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    Foodborne Illness Continues To Decline: CDC

    Washington, D.C. -- The incidence of foodborne illnesses in the United States continues to decline, according to The Centers for Disease Control and Prevention (CDC).

    Washington, D.C. -- The incidence of foodborne illnesses in the United States continues to decline, according to The Centers for Disease Control and Prevention (CDC).

    Infections from E. coli O157:H7 are down 42 percent since the baseline years of 1996-1998, according to the CDC. The agency said over the same time period, U.S. Department of Agriculture has observed a sustained decline in the positive samples of E. coli O157:H7 in its ground beef sampling program. Last month, USDA said it found a 43.3 percent drop in positive E. coli O157:H7 tests in the ground beef samples.

    Dramatic multi-year reductions in illnesses from E. coli O157 means the U.S. is now below the Healthy People 2010 goal of one case per 100,000 persons, according to the CDC.

    Said Merle Pierson, USDA acting undersecretary for food safety, "Continued important reductions in foodborne illnesses announced today by the Centers for Disease Control and Prevention (CDC) indicate that USDA's aggressive attention to science based policies and effective enforcement strategies are protecting public health by making meat, poultry and egg products safer."

    Pierson called the 43.3 percent drop in detected E. coli O157:H7 in ground beef samples collected in 2004 vs. the previous year "a remarkable national achievement. We are also very close to meeting the Healthy People 2010 goal set for illnesses from Listeria monocytogenes and Campylobacter. This year's report tells us that reductions in foodborne illness reported in 2003 were not an isolated event, and that sustained progress is being made toward reducing illness from very dangerous foodborne pathogens."

    While the CDC data includes infections associated with all food sources, and from contact with live animals and their environments, Pierson said it is consistent with the results of regulatory testing of meat, poultry, and egg products by the Food Safety and Inspection Service.

    CDC also said listeriosis cases declined 40 percent since the baseline years, which corresponds to a sustained decline in the incidence of Listeria monocytogenes on ready-to-eat meat and poultry products, according to USDA data.

    In addition to regulatory testing results, recalls for E. coli O157:H7, Listeria monocytogenes and Salmonella in FSIS regulated products dropped from 65 in 2002 to 23 in 2004.

    In 2002, FSIS implemented requirements for all beef plants to reexamine their food safety plans, based on evidence that E. coli O157:H7 is a hazard reasonably likely to occur. Plants that had previously not done so were required to implement measures that would eliminate or sufficiently reduce the risk of E. coliO157:H7 contamination of their products. FSIS personnel then assessed processors' food safety plans for scientific validity and compared what was written in plant Hazard Analysis and Critical Control Point (HACCP) plans to what was taking place in daily operations. A majority of plants have made major changes to their operations based on the directive, including the installation and validation of new technologies specifically designed to combat E. coli O157:H7. Many plants have also increased their testing for E. coli O157:H7 in order to verify their food safety systems.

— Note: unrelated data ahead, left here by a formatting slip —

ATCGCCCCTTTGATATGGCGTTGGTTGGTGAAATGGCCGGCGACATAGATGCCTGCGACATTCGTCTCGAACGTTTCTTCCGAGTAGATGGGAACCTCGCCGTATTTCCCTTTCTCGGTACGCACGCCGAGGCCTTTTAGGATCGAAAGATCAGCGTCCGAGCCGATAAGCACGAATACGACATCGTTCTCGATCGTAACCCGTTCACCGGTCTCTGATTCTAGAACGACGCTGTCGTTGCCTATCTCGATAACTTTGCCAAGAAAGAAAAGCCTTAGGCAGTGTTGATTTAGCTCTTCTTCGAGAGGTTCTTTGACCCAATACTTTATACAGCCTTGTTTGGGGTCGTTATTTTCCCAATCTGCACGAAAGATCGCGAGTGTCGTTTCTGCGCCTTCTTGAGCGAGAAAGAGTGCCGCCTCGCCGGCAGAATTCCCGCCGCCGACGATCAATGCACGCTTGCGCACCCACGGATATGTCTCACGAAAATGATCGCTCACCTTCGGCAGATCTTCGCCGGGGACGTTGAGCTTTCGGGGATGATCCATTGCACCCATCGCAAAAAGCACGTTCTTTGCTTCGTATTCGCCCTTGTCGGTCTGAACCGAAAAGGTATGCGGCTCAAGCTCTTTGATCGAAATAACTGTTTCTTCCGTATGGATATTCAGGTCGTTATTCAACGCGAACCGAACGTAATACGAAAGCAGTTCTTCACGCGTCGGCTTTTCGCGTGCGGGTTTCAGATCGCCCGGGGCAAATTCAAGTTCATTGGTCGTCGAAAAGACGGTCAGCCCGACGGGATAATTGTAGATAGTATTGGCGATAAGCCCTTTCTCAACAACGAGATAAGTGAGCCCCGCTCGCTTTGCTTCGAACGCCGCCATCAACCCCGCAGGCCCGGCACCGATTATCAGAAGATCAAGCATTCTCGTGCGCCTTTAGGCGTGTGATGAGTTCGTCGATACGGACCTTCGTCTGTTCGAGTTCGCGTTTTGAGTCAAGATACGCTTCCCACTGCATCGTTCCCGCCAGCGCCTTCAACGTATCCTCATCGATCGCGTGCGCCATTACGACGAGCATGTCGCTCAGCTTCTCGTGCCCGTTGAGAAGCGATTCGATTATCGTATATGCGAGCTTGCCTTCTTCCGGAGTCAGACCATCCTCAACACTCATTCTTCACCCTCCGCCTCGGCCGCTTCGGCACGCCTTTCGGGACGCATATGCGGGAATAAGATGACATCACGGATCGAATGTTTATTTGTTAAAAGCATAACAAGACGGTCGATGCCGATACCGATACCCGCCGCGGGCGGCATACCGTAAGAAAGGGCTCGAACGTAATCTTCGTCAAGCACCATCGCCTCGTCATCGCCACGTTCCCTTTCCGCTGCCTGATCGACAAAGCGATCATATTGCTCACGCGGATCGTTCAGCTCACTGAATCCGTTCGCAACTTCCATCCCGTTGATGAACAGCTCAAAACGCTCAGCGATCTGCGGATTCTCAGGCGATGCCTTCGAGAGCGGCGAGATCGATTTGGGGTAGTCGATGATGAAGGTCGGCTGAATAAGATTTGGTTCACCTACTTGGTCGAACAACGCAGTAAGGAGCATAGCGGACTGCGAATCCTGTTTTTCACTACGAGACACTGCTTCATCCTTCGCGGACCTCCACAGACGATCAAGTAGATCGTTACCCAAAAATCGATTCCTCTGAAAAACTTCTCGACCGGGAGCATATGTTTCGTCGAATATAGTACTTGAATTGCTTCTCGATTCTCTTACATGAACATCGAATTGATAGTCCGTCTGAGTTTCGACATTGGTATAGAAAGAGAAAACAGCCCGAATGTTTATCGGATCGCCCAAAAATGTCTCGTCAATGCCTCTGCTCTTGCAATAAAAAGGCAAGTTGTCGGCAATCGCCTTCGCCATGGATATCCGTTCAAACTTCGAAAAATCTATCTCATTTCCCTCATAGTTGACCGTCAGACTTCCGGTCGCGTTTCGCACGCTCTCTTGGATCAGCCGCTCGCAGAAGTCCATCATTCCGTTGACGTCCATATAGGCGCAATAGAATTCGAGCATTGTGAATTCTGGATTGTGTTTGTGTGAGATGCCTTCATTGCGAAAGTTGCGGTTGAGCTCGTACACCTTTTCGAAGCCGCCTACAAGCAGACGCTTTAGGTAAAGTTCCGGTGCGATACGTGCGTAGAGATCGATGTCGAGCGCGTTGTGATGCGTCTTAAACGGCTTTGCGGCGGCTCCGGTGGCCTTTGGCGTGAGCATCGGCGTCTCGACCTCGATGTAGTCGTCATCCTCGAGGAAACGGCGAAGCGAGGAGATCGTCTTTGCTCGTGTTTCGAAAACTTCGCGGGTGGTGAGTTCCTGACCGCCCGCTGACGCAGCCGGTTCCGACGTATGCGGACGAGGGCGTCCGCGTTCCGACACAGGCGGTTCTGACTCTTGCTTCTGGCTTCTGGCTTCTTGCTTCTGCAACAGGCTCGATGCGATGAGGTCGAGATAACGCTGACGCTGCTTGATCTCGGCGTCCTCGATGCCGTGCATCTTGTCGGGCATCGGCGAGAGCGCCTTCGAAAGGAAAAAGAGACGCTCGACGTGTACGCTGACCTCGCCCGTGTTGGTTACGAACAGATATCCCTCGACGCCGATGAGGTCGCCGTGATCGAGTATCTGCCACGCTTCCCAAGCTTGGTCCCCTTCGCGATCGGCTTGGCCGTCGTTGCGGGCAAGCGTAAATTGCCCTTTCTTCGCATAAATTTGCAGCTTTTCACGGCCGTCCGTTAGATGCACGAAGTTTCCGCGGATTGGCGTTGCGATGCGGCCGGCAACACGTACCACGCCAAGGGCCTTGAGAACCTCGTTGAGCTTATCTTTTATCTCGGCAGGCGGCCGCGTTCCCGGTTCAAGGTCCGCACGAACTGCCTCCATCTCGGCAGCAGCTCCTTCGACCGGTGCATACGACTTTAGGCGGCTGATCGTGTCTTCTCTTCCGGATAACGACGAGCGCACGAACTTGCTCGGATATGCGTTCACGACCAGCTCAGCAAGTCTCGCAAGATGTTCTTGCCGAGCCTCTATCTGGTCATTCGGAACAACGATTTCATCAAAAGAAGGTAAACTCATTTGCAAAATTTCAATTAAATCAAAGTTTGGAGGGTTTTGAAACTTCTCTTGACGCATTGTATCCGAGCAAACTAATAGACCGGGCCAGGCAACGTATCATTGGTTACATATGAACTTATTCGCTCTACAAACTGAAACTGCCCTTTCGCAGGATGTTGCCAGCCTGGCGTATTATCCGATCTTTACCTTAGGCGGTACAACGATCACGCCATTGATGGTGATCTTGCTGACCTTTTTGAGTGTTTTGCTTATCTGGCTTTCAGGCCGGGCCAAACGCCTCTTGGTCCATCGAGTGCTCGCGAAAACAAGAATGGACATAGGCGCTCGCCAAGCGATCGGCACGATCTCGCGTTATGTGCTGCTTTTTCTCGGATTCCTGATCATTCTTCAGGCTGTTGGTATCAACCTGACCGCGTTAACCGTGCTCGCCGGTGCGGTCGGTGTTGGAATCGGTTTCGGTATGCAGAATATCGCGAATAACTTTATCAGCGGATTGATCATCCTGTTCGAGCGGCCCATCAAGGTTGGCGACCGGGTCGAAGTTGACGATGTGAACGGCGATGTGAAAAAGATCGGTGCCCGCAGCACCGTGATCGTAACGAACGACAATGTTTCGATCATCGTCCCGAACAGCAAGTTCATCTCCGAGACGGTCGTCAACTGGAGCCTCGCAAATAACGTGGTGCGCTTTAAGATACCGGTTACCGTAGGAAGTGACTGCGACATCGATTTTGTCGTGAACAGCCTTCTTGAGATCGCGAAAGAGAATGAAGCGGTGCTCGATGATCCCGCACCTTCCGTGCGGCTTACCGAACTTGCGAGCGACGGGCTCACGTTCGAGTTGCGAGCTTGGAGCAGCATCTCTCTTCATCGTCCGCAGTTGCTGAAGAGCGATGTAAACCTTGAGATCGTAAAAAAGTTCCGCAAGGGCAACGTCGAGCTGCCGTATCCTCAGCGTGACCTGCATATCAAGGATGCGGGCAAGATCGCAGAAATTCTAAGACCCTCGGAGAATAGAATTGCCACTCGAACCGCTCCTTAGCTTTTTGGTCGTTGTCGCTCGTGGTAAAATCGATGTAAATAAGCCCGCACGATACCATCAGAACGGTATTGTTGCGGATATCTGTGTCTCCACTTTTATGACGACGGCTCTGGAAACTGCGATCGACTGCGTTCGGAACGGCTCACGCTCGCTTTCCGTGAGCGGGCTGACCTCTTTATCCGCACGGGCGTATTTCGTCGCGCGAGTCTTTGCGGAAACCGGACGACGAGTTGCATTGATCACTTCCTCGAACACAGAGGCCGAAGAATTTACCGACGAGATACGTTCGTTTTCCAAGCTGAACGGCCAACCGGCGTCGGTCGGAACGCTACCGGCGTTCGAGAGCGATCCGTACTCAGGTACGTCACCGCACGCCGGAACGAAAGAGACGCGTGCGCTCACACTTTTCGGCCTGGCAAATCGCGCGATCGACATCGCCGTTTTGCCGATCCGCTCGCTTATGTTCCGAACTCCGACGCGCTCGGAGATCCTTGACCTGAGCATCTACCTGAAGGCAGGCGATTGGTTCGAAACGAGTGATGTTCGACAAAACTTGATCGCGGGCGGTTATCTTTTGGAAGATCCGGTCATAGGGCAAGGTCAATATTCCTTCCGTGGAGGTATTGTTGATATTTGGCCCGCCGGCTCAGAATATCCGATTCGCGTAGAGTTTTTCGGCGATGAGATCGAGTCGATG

"We are encouraged by the advances that have been made in decreasing the risk of foodborne disease associated with FSIS-regulated products," said Pierson, adding, "These declines must be continued, and at the same time, further progress must be made for pathogens such as Salmonella."

    For it part, the American Meat Institute Foundation is "gratified to see that foodborne illnesses continue to trend downward -- the same way pathogenic bacteria on many meat and poultry products are trending downward," said James H. Hodges, president of the industry-funded institute, which conducts research and education programs aimed at reducing and ultimately eliminating foodborne bacteria on meat and poultry products.

    "For the past decade, AMIF has conducted millions of dollars in research to find ways to enhance meat and poultry safety -- research that has been applied with enormous success in meat and poultry plants nationwide," said Hodges. "The meat industry has developed and shared best practices aimed at making meat products safer for consumers."

    In the fight against foodborne disease, he added, "We are not prepared to declare victory. Rather, the data will encourage us to sustain our efforts at identifying new and better technologies to make meat and poultry even safer."

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